Socioeconomic factors are reducing the use of combined-modality treatment for early-stage Hodgkin lymphoma, despite its association with increased survival.
The use of combined-modality treatment (CMT)-chemotherapy and radiation therapy-for early-stage Hodgkin lymphoma has declined in recent years, despite an association with increased survival, according to data from a study published in the Journal of Clinical Oncology.
The study, which examined treatment selection and outcomes among patients with Hodgkin lymphoma, showed that certain socioeconomic factors may be affecting the selection of curative treatments.
“Until 2007, the US National Comprehensive Cancer Network (NCCN) guidelines recommended CMT for all patients with early-stage Hodgkin lymphoma,” Adam J. Olszewski, MD, of Alpert Medical School of Brown University, and colleagues wrote.
However, concerns about late toxicity from radiation, specifically the occurrence of secondary cancers, have led to increased interest in identifying which patients may be cured with chemotherapy alone.
Olszewski and colleagues identified 20,600 patients treated with CMT or chemotherapy alone between 2003 and 2011 from the National Cancer Data Base (NCDB). They found that 49.5% of patients received CMT, and that the percentage decreased from, 59.4% in 2003 to 45.2% in 2011. The decline in use of CMT was greatest among women aged 30 years or younger.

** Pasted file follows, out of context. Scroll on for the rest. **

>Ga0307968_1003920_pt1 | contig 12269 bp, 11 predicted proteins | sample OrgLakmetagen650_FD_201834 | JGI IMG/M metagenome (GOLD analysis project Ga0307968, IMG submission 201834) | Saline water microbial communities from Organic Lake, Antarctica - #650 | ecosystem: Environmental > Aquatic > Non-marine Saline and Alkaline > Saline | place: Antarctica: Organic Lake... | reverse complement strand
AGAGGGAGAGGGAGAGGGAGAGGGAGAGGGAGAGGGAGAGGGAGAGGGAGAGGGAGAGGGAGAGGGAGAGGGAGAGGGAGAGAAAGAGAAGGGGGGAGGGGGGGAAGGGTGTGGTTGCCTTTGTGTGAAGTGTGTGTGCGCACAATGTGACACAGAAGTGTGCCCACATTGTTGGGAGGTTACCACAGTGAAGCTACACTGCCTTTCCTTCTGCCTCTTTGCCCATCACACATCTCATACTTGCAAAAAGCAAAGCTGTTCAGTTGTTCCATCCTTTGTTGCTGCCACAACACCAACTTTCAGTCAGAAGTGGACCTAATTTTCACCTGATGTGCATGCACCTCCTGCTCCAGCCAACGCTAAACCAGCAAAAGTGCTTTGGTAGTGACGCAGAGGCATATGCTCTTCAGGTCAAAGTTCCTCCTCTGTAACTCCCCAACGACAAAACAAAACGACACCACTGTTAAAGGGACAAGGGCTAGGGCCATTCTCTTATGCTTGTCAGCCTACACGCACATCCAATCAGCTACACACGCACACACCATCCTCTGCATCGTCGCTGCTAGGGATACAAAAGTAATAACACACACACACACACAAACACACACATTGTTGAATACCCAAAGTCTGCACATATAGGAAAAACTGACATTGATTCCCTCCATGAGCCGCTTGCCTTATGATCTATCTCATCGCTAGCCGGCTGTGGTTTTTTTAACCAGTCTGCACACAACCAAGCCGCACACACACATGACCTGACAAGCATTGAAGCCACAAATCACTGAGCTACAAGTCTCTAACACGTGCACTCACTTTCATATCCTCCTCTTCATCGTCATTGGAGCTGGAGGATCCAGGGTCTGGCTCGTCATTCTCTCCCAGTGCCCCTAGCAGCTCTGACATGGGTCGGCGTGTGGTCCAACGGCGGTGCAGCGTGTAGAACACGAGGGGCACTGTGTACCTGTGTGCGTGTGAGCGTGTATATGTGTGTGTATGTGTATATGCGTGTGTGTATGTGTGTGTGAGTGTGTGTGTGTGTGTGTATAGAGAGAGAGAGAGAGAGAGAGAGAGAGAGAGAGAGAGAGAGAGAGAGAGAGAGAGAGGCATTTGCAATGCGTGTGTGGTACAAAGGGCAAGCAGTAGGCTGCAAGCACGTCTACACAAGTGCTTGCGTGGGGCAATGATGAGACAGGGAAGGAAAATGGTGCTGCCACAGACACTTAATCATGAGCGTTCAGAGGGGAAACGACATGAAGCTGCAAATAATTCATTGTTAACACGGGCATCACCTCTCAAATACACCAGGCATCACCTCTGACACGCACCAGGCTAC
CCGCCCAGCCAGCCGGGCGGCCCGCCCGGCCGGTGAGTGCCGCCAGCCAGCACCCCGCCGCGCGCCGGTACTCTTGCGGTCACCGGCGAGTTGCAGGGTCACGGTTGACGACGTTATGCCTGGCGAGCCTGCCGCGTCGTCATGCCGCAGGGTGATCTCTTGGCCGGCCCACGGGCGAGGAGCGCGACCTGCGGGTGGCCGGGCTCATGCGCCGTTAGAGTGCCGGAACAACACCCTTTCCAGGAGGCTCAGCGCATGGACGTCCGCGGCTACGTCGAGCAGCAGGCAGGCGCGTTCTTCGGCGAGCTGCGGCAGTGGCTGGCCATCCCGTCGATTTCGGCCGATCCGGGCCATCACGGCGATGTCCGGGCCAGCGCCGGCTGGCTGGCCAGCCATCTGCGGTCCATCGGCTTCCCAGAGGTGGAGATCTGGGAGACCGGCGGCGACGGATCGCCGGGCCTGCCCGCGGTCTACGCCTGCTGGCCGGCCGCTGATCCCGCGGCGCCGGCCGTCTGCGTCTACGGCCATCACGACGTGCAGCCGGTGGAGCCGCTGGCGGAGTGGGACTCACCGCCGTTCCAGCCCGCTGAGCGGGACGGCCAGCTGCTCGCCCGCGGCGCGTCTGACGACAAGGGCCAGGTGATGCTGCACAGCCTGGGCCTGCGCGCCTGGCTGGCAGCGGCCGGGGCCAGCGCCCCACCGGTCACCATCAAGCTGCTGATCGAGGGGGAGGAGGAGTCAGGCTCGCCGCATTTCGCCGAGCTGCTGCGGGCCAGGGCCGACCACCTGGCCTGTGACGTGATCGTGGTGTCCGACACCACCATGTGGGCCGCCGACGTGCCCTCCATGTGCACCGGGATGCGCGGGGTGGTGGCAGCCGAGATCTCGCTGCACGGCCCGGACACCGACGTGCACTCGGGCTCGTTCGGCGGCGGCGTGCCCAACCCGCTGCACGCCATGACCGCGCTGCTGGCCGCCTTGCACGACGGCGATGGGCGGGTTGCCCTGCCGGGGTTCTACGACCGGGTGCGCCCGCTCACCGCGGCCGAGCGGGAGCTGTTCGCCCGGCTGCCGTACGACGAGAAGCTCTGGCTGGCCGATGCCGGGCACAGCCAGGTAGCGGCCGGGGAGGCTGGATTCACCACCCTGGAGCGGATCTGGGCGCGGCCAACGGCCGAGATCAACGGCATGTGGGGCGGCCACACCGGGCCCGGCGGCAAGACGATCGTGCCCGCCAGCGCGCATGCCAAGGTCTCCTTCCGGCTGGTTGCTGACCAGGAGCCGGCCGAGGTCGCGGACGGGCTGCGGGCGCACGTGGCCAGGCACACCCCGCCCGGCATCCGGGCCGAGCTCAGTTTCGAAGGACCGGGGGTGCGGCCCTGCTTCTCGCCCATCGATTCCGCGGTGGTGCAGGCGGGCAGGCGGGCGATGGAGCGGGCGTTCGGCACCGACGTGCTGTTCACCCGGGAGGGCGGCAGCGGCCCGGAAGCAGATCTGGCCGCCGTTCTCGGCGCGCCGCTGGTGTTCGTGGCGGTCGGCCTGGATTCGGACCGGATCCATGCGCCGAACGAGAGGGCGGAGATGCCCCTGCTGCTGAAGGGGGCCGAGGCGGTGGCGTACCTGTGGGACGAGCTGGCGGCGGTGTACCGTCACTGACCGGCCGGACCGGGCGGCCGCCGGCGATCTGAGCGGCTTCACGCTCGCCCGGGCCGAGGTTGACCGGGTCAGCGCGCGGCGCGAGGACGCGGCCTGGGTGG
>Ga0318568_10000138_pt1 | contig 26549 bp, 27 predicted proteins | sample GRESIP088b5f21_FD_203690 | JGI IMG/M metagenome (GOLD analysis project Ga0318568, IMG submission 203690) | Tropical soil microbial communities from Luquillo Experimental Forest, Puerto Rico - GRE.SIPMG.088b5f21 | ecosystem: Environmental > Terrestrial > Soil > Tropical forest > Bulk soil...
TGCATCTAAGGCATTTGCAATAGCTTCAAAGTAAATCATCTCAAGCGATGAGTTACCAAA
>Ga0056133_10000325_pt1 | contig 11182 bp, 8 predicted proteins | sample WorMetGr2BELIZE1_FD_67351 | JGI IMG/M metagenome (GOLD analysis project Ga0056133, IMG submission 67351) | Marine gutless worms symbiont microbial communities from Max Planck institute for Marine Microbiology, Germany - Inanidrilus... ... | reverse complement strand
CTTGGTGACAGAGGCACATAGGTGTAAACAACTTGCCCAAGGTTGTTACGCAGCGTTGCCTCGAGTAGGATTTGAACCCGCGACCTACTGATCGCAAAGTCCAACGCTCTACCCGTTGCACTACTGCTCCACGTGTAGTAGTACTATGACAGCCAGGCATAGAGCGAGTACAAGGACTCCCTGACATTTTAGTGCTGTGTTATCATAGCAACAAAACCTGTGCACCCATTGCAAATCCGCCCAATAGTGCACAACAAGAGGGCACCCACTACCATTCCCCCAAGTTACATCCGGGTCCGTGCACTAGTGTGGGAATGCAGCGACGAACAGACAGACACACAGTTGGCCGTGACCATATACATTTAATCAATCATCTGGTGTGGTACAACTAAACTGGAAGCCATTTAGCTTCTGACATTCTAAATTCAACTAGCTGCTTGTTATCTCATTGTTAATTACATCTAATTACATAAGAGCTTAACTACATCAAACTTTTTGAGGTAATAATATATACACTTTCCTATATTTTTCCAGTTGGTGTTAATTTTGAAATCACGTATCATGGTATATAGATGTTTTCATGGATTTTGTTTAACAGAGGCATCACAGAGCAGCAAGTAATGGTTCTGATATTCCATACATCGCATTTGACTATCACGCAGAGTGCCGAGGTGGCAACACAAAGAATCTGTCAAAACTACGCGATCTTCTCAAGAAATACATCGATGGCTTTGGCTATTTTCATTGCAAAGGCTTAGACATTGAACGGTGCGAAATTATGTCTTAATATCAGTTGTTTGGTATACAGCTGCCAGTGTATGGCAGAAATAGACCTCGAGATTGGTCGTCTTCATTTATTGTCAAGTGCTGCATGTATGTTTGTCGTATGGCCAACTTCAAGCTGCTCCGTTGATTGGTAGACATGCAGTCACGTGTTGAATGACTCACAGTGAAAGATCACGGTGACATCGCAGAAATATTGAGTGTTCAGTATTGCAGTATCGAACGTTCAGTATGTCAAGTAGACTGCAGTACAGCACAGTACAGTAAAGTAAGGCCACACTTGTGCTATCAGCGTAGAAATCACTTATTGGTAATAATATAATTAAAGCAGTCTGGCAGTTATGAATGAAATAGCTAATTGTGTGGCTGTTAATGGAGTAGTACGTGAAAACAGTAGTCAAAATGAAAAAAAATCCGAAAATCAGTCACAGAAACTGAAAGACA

Clinical characteristics associated with decreased CMT use were younger age, B symptoms, subdiaphragmatic tumors or lymphocyte-depleted histology. Socioeconomic factors identified as being significantly associated with decreased CMT use were distance to facility, sex, black race, income or education, and type of insurance.
Adjusting for guarantee-time and indication biases, the researchers found that CMT was associated with a significantly better overall survival and relative survival compared with treatment with chemotherapy alone.
“We found that after adjustment for the type of health insurance, other socioeconomic factors including race were no longer significantly associated with excess mortality,” the researchers wrote. “The insurance-related differences in CMT utilization are thus concerning in the context of survival disparities.”
The researchers acknowledged that their study is limited by its retrospective design and the limited data available through the NCDB.
“We could not assess the quality of treatment responses or their effect on CMT utilization or compare Hodgkin lymphoma recurrences and progression-free survival,” they wrote.
Olszewski and colleagues recommended further research be done to compare relative risks of modern CMT using involved-field techniques with extended anthracycline-based chemotherapy, in addition to work to eliminate socioeconomic disparities in treatment delivery and outcomes.